By Rebecca Bulnes
By Laurie Charles
By Chuck Strouse
By Lee Zimmerman
By Laurie Charles
By Falyn Freyman
By Hans Morgenstern
Asheton -- who's still a working musician as well as a screenwriter and film actor (you have seen Mosquito, right?) back home in Detroit -- is now able to put his little ol' Michigan garage band into proper perspective. "We never wanted to be any kind of pop band. We really wanted to be something different. And because we started out as musical virgins, we got to develop and create something that was fresh. I think it was really to our benefit that we didn't know how to play our instruments real well. It turned out to be the genesis of a whole new sound."
It will forever be argued among the faithful whether the pinnacle of that sound was Fun House or the more standard hard rock (by Stooge standards, that is) of their third album, Raw Power, which was produced by David Bowie and released three years later on Columbia. To Rhino's credit they're aware that there are just enough Fun House addicts out there to make an undertaking such as this worthwhile. Says David Baker of Rhino Handmade: "I think it's now generally acknowledged that Fun House was a primordial record. It invented an entire genre of music years before that genre became popular. It's now an American classic."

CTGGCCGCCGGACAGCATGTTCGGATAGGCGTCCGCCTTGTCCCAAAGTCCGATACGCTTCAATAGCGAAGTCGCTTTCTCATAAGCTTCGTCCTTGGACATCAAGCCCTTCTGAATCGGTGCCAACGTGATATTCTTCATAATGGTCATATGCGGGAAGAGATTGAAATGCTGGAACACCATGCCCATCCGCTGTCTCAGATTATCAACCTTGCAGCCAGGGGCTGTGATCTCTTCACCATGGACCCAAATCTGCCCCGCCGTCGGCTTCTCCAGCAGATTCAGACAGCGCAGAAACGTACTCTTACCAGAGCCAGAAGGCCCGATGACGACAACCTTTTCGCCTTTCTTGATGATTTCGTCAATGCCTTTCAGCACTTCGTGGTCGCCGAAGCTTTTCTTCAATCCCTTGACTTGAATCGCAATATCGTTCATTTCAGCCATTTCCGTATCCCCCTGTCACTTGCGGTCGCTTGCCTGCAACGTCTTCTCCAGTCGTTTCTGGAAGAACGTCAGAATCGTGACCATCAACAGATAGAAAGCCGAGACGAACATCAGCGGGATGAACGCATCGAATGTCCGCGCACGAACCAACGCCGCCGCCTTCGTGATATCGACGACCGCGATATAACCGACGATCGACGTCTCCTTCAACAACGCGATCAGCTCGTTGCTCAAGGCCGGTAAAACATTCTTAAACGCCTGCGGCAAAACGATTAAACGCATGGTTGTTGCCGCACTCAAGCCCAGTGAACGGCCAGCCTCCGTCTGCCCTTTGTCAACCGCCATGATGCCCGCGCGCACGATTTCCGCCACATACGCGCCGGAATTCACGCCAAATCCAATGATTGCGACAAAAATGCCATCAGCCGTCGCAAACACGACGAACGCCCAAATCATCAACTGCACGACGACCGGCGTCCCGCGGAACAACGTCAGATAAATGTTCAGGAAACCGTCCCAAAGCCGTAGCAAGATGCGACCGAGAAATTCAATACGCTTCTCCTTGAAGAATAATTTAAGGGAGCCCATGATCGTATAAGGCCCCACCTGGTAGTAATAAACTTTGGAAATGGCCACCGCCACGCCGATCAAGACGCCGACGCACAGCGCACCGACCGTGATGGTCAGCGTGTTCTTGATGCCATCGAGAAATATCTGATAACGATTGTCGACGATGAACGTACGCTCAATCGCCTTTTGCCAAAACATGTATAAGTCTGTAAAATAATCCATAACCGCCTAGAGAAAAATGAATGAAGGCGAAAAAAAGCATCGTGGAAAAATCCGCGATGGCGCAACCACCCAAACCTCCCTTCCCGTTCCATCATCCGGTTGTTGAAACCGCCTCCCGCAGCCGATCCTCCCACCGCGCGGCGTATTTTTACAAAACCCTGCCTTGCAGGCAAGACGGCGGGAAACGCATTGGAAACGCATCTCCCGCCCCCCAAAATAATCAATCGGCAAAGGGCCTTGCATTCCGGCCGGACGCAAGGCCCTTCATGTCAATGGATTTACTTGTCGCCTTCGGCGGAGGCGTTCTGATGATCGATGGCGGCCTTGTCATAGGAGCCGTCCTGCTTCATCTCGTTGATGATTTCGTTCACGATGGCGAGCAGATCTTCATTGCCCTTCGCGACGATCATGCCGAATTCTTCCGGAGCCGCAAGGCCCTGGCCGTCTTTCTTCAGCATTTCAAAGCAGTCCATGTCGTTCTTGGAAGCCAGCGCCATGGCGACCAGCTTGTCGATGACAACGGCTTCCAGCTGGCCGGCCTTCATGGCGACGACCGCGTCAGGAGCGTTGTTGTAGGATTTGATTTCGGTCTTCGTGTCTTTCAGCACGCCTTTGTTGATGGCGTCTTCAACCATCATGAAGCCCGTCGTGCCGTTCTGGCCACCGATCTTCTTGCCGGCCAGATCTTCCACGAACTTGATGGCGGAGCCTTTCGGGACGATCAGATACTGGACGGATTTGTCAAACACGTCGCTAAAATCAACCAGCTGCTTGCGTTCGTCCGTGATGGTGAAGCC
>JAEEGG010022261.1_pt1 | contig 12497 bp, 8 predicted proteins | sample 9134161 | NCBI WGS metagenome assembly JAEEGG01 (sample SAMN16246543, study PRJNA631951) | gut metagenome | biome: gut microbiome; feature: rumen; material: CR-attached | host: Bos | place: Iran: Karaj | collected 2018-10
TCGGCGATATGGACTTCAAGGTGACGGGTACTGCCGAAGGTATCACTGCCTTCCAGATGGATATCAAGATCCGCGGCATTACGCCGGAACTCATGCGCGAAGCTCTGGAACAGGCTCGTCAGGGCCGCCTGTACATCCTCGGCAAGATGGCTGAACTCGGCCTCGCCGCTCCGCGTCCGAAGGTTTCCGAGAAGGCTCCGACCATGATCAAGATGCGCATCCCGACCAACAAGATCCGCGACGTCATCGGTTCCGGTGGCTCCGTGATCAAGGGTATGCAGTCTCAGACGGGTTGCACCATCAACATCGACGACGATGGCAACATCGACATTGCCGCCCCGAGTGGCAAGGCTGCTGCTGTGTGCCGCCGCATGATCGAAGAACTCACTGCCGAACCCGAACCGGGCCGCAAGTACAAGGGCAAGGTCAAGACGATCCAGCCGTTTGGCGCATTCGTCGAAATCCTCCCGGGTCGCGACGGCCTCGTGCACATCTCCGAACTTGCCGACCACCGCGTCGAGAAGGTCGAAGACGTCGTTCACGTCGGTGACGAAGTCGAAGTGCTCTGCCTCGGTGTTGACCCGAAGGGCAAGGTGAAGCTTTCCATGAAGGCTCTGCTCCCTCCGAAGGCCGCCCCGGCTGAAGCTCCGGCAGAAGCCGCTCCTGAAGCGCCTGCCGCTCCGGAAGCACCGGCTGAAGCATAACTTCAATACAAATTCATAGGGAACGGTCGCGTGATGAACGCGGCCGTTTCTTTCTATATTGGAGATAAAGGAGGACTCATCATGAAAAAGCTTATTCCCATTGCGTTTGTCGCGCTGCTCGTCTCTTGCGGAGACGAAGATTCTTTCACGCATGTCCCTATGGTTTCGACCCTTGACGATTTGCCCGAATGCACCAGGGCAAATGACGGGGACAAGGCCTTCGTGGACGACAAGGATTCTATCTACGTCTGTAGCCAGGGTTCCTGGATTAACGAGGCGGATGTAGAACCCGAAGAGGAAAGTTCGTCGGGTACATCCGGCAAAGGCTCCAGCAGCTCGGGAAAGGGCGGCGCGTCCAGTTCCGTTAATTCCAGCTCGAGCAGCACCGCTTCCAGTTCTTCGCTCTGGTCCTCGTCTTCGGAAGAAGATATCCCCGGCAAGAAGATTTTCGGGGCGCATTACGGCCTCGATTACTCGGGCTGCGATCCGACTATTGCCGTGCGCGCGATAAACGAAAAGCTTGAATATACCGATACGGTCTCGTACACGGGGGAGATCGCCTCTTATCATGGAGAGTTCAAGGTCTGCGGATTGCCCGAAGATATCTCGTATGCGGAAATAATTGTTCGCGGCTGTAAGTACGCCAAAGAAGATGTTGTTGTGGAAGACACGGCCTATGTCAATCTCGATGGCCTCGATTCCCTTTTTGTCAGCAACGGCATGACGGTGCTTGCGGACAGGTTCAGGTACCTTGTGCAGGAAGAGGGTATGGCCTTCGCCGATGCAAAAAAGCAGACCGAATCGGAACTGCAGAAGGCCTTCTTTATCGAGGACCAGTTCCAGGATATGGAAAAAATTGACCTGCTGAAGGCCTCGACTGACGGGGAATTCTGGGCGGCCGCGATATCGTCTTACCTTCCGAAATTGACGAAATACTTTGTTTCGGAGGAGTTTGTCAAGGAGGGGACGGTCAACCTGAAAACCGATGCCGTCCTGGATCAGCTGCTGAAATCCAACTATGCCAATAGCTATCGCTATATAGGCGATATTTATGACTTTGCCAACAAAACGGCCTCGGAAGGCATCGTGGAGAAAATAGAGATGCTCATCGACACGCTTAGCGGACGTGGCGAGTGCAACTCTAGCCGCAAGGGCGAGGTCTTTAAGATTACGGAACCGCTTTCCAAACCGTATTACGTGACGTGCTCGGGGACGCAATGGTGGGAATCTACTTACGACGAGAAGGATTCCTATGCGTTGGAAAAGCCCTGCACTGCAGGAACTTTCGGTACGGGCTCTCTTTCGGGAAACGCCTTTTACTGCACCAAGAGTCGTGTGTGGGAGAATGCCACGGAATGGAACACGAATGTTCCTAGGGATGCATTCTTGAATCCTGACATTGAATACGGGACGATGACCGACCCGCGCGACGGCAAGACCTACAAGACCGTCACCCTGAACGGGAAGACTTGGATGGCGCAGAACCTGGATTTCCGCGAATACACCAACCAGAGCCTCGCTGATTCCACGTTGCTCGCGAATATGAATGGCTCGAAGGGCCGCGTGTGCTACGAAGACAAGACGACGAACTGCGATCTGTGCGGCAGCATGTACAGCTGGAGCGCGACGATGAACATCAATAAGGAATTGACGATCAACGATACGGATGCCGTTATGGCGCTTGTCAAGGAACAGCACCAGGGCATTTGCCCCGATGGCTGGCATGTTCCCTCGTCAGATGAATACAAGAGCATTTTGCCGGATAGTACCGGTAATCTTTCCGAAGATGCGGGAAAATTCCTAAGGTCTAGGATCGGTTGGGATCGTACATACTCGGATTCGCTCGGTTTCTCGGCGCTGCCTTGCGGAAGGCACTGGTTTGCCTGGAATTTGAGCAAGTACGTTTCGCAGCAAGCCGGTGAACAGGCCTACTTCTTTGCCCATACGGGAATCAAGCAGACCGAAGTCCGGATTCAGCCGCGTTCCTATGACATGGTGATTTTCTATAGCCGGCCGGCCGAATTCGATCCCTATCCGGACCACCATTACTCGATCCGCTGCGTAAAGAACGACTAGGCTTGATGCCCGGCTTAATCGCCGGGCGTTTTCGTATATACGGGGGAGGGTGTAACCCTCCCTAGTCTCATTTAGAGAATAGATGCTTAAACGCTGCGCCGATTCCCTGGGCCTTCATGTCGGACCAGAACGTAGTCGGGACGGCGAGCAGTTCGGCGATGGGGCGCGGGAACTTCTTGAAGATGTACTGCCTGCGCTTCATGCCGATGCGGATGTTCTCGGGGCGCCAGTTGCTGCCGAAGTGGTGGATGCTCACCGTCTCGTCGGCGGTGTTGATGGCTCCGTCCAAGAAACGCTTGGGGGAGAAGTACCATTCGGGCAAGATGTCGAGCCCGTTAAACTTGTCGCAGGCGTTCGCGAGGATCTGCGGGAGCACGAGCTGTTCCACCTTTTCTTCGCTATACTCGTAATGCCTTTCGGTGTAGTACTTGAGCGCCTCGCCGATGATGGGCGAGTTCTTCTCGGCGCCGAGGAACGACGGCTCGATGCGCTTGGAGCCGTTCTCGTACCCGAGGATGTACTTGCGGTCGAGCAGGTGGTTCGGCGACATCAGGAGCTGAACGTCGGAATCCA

"It's funny. I eventually grew to love it because I loved their rawness," says Gallucci. "There were no apologies in the music. But it wasn't just simple music; it was almost Zenlike. They had pared everything down, not because they were necessarily bad musicians or because they were dumb. They actually got rid of all the fey stuff that started to pop up in rock right about then. They eliminated all the artsy stuff and went back to just pure to the bone, to the studs, rock. At the same time, I knew that nobody would get it in 1970. But pioneers always get the arrows and slings. Eventually they were recognized, and I think that's great. But back in 1970, they were on a mission."
Asheton can actually laugh about it now. "The Stooges were always kind of looked down upon. 'Bunch of freaks! They can't play!' So ha, ha, ha! We were freaks back then. Now we're the godfathers of this type of music."